The ‘Satire of Professions’, boasting the profession of scribe, found on a wooden board in the Deir el-Medina, written in hieratic. Example of a text describing the occupations carried out in everyday life.

From the Middle Kingdom we witness a number of literary pieces of evidence for daily life in Ancient Egypt.  One such example of this evidence is the ‘Hekanakhte papers’ (12th dynasty) which are a collection of Middle Kingdom letters providing a detailed explanation of agricultural life in the period.[14]  These letters also provide rare evidence of the literacy skill of Egyptian women as one letter is from a woman to her mother. This provides us with philological evidence from which we can assess the extent of literacy of Egyptian women in daily life.  The shabti spells are another example of this type of evidence providing lists of daily activities which the shabti is to participate in.

The Middle Kingdom saw the introduction of fictional literature such as the ‘Tale of Sinuhe’ and the ‘Tale of the Eloquent Peasant’ that, though from their plots we see that they are fiction they purport to be historical, so provide us with information of daily life and tasks.[15]  For instance, the eloquent peasant provides evidence of trade and its importance to daily life and the use of domestic animals in daily tasks.[16]  The Middle Kingdom ‘Satire on Trades’ is another prime example as it describes aspects of all possible occupations in contrast to the easy life of being a scribe. Towards the beginning of the New Kingdom we also increasingly gain evidence in the form of Ostraka including letters, student writing exercises, such as numerous found at Deir el-Medina, and numerous more fictional texts.

As previously discussed, a vast amount of evidence for daily life in the early periods comes from burials, the same can be observed with all periods as objects of everyday use were placed in the tombs to ensure provisions for the dead, for their lives after death.[17]  After the Early Dynastic Period the amount of grave goods steadily increased.  These artefacts allow for the assessment and interpretation of many parts of daily life, one such example of this is of dress.  The eighteenth dynasty tomb of the architect Kha included piles of well preserved folded tunics and sheets.[18]  Subsidiary graves are also helpful in the interpretation of domestic practices and craft as they contain a more humble population and from these we gain deposits of pottery, domestic containers and implements.[19]  Subsidiary graves often held artisans, and tools uncovered from their graves provide evidence of crafts, for instance, carpentry, pottery production and building. And offerings to the dead give us an idea of the foods eaten.  These pieces of evidence are not only important to assessment of the daily life within the home but also give us examples of the types of crafts and labor being participated in by the general population.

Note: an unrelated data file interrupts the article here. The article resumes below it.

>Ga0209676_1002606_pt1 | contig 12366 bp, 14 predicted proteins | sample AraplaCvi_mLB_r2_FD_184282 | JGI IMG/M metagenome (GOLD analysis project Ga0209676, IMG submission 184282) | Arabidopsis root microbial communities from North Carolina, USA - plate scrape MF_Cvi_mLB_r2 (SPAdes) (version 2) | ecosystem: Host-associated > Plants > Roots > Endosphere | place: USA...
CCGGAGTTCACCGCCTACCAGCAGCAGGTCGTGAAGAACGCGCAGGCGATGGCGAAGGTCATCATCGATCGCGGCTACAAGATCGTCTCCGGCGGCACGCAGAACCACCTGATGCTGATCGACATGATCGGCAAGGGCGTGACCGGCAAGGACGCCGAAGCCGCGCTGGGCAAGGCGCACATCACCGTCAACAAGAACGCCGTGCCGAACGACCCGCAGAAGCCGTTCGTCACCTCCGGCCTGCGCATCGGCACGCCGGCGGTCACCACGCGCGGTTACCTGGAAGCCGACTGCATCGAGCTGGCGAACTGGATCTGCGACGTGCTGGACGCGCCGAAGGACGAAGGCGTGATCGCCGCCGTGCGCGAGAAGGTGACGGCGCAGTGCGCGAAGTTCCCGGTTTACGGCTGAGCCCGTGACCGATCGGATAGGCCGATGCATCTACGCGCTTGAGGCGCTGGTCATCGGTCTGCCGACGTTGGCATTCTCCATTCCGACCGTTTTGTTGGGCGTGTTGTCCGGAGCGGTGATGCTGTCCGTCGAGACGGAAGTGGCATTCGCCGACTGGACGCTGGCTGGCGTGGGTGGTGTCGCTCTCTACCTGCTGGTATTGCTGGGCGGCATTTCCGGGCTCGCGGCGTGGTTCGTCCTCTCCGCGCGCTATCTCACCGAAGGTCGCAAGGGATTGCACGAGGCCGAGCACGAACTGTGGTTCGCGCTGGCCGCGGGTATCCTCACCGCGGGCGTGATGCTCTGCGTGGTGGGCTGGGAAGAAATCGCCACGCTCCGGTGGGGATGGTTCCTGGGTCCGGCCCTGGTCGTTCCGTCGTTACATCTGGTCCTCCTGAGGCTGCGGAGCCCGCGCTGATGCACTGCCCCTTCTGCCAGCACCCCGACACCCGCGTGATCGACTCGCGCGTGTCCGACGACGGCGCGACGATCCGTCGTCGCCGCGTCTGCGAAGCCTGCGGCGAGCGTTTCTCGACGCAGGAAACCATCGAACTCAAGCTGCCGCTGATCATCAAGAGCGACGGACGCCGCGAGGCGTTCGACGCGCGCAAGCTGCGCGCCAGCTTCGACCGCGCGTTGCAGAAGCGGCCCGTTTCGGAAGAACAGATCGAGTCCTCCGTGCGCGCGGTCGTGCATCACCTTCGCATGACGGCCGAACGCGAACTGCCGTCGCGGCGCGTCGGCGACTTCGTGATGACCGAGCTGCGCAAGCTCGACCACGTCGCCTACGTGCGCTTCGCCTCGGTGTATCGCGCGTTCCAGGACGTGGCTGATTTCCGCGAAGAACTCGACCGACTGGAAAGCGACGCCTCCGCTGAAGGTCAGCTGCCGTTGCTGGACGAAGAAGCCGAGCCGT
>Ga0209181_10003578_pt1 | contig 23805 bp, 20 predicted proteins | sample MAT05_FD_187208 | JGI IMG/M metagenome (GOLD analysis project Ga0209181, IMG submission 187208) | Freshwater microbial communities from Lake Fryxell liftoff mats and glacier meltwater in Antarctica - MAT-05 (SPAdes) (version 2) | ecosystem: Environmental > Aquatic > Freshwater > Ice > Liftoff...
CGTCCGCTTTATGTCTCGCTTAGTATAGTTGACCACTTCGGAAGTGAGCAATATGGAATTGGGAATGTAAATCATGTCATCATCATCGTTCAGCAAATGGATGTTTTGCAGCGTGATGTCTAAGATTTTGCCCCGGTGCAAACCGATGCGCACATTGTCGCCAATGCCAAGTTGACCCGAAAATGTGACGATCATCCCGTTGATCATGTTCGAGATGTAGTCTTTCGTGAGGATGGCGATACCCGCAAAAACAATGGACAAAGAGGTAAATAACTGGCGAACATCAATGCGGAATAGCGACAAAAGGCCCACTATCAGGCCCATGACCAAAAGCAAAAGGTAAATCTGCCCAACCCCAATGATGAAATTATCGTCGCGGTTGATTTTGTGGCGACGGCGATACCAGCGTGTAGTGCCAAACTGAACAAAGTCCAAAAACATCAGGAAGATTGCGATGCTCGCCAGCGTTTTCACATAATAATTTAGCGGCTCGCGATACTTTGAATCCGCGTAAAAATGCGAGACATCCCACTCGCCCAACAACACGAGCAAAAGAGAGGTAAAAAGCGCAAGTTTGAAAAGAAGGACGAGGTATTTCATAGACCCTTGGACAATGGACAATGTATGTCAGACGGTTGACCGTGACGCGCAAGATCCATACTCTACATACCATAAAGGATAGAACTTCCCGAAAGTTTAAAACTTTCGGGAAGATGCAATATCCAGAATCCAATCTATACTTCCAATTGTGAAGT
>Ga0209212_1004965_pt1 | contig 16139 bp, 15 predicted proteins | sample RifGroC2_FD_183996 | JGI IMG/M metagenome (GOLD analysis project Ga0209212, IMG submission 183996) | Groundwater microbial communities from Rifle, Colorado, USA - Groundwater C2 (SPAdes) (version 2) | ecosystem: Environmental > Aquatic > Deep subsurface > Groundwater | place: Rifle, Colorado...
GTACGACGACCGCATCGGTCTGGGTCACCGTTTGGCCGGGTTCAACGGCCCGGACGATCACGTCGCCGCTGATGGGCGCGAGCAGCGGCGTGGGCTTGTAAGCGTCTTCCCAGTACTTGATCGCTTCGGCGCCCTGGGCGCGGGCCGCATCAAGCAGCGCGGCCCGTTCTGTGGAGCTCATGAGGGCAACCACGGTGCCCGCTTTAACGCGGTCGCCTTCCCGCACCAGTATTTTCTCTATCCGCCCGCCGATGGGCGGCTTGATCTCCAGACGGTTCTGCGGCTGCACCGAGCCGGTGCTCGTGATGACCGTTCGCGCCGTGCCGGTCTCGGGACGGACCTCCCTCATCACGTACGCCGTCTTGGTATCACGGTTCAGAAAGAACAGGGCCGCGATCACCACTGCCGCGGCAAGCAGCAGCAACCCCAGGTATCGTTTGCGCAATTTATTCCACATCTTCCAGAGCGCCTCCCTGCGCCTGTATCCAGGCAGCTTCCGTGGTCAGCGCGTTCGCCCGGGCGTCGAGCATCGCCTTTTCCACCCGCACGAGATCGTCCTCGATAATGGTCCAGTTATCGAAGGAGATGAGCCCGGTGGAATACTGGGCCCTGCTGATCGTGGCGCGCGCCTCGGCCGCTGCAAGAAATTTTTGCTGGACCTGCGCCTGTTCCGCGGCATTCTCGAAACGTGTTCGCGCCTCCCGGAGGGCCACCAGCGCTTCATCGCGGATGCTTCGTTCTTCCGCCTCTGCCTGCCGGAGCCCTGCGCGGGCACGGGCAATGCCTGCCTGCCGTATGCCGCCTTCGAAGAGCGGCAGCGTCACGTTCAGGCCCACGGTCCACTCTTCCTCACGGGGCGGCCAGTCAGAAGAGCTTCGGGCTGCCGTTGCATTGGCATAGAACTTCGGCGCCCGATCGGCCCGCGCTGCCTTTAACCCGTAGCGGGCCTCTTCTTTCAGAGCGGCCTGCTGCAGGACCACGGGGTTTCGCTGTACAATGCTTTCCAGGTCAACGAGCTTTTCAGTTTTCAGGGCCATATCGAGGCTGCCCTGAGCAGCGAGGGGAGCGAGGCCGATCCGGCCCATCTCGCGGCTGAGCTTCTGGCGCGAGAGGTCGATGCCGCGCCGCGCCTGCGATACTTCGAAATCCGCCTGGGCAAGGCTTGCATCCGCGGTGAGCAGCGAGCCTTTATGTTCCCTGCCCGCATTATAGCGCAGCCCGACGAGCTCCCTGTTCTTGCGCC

Part 2 can be found here.

[1] Brunton, G. and Caton-Thompson, G., The Badarian Civilisation and Predynastic Remains Near Badari (London 1928), p.9

[2] Schulz, R., and Seidel, M., Egypt: The World of the Pharaohs, p.35 – 1st Dynasty, c.3000BC – many of these items are found in the tombs of the elite from the pre-dynastic times.

[3] Aldred, C., Egypt to the End of the Old Kingdom (London, 1988), p.58 – vessels such as those found in the tomb of Idi and all over Egypt in all periods allow for assessment of domestic tasks and food preparation as well trade due to a number of imported products identified by labels, markings and materials.

[4] Saad, Z.Y., The Excavations at Helwan (Oklahoma, 1969), p.40

[5]Schulz, R., and Seidel, M., op.cit., p.129

[6] Brunton, op.cit., p. XXVII – cemetery sites at Badari and elsewhere also provide a means of assessing social stratigraphy in society with the comparisons of different grave goods and burial types and sizes from the pre-dynastic period onwards.